The question that arises for consideration is whether an Advocate on Record can file appearances as mere name-lender for facilitating filing of petitions by others, without performing any of the functions associated with an Advocate-on-Record."
These are the words of a Bench comprising Justice Raveendran and Justice Singhvi, in Vijay Dhanji Chaudhary v. Suhas Jayant Natawadkar, 2009 (13) SCALE 652. The Hon'ble Bench has issued Notice to the Advocates on Record Association and the Supreme Court Bar Association, to assist them "to find appropriate solutions" and provide "necessary checks and balances".
Are the Judges joking? To overturn the current system is like uprooting a slum in a city - You know that it is against the law, but it affects the livelihood of so many. Of course, the Judges don't need to go back to the public to get votes. But I am sure it hurts a little when noone turns up for your farewell function.
But on a serious note, how can the Supreme Court possibly regulate the current system? You obviously cannot mandate that only Advocates on Record will draft the petitions. Such a Rule would be simply unenforceable, as anyone can draft a case and then have the Advocate on Record sign it under his name. You could perhaps mandate that the Advocate on Record must be present in Court for the hearing. But that is clearly an empty formality. Besides, the system of appearances is itself abused, as appearance slips more often than not contain names of advocates who were not present (The advocate on record's name is automatically entered in the order, even without an appearance slip!).
But I must stop here for a moment, because the more fundamental question that is bothering me is whether the system requires regulation at all? With due respect to the order passed by the Hon'ble Judges, I do not think it does.
The "appropriate solutions" to regulate the current practice can only be found if we first understand the rationale behind the Advocate-on-Record system. There is no guidance, either in any statute, or in the Supreme Court Rules, or even in the order referred to here, as to what purpose the Advocate-on-Record system serves.
The only thing that I can think of is that the Supreme Court entertains petitions from all over the country. Since any advocate registered with any Bar Council of a State can appear and plead before the Supreme Court, it is not possible nor desirable to confine appearance only to those from Delhi. However, at the same time, it would be virtually impossible for the Court staff to serve Notices, etc. on advocates in far flung places all across the Country. Therefore, having a system of Advocates-on-Record (The Rules require that an Advocate on Record must have its office within a 5 KM radius of the Supreme Court) serves a practical purpose.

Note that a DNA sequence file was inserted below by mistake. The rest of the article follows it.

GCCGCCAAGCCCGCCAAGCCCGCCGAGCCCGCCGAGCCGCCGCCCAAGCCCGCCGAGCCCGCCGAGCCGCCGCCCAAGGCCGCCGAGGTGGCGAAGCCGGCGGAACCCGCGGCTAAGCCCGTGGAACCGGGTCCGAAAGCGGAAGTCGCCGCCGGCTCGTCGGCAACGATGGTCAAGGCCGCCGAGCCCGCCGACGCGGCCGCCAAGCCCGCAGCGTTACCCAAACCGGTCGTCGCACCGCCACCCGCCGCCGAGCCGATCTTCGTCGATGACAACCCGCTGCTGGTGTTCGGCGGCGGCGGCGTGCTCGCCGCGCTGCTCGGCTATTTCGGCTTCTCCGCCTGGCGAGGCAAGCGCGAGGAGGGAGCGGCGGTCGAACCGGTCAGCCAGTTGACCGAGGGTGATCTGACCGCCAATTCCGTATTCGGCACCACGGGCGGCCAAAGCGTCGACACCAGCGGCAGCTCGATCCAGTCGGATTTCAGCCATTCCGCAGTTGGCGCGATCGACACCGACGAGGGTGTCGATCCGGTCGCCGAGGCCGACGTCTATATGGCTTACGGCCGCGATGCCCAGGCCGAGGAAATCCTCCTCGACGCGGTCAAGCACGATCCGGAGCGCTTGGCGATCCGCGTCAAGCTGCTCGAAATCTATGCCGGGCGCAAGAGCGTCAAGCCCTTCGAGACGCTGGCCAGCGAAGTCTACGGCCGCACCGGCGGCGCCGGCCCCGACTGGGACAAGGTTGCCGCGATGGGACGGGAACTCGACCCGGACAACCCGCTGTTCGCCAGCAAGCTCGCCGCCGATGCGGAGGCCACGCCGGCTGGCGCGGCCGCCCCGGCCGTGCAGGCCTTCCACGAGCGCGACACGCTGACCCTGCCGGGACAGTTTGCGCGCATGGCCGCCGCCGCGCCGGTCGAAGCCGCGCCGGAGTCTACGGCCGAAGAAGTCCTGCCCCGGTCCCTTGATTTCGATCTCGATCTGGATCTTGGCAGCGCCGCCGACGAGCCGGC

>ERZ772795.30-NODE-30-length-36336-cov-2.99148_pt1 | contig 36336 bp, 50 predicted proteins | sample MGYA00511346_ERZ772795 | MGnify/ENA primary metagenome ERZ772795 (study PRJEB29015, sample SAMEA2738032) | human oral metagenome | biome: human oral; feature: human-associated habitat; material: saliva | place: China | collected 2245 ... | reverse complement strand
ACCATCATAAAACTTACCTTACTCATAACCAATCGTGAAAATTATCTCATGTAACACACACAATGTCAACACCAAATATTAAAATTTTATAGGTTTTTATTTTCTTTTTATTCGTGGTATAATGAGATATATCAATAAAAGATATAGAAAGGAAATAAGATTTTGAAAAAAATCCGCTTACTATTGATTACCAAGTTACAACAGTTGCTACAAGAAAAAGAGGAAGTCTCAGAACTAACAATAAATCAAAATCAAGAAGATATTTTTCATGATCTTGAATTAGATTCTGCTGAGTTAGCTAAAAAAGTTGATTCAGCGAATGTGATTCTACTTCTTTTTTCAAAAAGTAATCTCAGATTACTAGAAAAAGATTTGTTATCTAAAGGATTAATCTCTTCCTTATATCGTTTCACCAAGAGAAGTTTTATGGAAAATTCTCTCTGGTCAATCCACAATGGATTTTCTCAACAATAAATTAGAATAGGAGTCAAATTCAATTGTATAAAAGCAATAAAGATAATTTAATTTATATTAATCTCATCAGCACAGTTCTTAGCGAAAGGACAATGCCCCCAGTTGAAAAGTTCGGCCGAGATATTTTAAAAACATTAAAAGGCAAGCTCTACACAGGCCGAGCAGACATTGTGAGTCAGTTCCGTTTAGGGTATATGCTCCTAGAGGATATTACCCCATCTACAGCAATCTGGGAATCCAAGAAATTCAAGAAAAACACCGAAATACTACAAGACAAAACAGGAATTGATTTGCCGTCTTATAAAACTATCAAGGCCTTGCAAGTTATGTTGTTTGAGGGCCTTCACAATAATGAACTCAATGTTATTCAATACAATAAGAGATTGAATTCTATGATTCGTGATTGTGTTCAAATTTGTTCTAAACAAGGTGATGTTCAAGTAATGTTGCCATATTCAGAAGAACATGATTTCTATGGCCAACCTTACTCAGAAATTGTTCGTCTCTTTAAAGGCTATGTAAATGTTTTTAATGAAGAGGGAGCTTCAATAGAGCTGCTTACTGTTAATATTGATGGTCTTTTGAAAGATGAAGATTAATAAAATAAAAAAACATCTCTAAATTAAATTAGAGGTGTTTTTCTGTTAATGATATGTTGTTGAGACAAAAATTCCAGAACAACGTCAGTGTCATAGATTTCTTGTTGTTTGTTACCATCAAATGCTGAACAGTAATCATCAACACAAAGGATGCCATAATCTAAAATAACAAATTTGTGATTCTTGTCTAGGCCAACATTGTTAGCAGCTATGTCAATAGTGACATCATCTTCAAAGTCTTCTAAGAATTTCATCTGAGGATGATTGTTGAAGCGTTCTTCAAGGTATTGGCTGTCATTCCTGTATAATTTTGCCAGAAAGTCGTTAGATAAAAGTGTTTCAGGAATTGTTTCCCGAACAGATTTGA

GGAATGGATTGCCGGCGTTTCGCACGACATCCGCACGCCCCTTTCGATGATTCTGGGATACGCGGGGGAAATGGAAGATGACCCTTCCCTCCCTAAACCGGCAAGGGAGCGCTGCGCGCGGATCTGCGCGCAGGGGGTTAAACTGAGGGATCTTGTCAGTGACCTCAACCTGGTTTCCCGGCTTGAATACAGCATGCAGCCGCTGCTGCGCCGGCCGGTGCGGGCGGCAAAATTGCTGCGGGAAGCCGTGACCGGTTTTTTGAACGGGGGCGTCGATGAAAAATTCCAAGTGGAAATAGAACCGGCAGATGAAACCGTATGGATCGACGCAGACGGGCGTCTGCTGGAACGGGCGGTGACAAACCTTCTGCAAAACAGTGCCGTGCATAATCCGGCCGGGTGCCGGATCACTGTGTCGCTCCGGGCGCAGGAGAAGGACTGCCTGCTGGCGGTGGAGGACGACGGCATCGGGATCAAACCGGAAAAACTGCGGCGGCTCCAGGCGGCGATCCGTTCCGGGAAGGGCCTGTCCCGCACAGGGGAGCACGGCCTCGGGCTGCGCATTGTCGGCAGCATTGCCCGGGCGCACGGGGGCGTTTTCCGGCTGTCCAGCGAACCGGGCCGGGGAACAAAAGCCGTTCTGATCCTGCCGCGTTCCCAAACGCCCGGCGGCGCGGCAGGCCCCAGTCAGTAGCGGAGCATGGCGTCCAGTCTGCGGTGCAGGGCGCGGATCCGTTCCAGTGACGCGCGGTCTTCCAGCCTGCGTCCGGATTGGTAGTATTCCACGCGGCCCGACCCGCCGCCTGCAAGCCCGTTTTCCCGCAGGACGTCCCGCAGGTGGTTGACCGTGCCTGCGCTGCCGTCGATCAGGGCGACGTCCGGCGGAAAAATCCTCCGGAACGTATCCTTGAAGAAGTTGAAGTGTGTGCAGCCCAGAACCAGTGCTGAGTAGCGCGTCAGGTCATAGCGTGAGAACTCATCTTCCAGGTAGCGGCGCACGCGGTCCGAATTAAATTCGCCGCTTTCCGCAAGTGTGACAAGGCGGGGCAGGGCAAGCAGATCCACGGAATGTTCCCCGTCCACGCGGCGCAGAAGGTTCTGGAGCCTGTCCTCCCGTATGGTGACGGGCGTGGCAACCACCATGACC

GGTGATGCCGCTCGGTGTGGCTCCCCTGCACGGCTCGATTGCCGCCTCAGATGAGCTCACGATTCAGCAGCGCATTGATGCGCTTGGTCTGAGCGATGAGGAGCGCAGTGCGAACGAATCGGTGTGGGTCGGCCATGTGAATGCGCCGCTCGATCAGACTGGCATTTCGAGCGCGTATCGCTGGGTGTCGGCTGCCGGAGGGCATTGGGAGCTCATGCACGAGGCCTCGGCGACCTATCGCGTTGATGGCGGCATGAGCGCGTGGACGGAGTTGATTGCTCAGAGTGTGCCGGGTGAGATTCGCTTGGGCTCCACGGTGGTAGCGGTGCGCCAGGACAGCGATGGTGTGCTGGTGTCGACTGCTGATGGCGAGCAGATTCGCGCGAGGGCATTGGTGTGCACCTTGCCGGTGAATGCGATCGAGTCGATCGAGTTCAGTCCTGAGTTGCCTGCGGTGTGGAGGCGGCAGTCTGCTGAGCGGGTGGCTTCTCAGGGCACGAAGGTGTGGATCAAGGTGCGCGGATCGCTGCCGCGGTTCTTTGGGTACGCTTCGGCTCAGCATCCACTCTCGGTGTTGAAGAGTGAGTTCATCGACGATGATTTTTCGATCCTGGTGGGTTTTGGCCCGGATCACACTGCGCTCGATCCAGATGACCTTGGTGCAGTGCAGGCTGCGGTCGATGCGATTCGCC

Apart from this, I cannot think of anything else. If that is so, let the practical system remain so, and let's not give it a theoretical justification that the Order appears to do. The occasion for the Supreme Court to pass such an order arose because in that case, an SLP was dismissed for non-prosecution. In the application for restoration, the explanation tendered was that the Advocate on Record had informed the Advocate who engaged him about the listing of the case. But, the Advocate did not enter it in his diary by mistake, and therefore, he could not appear.
This explanation is too truthful to be tendered in an application. It reminds me of the time when we sought to explain walking out of class in College on the ground that Tendulkar had just taken 2 Australian wickets (during the 2003 test series), and we had to go see it. The only purpose such an explanation serves is that it provides a light moment to the Judges, in the hope that they excuse you in their laughter.
This routinely happens in Court, and Judges usually laugh it off. On the one off chance that they do not, it raises systemic issues that invite serious debate. But is this an issue that requires serious debate? I do not think so. The Advocate on Record system has its practical utility, and that is where it stops. Therefore, you cannot do away with it, nor can you really raise it to a theoretical pedestal where it does not belong, because the consequences of that will be a complete break-down of the system. But the real point is, was the evil sought to be addressed so bad? So what if the Lawyer did not appear. The Judges could very well have simply dismissed the Application after rejecting the explanation as inexcusable.
P.S. - In the interest of objectivity, I must disclose that I regularly draft SLPs and file them through an Advocate on Record who merely lends his name to it. His clerks, though, do put in substantial work on the files to ensure compliance with the Rules!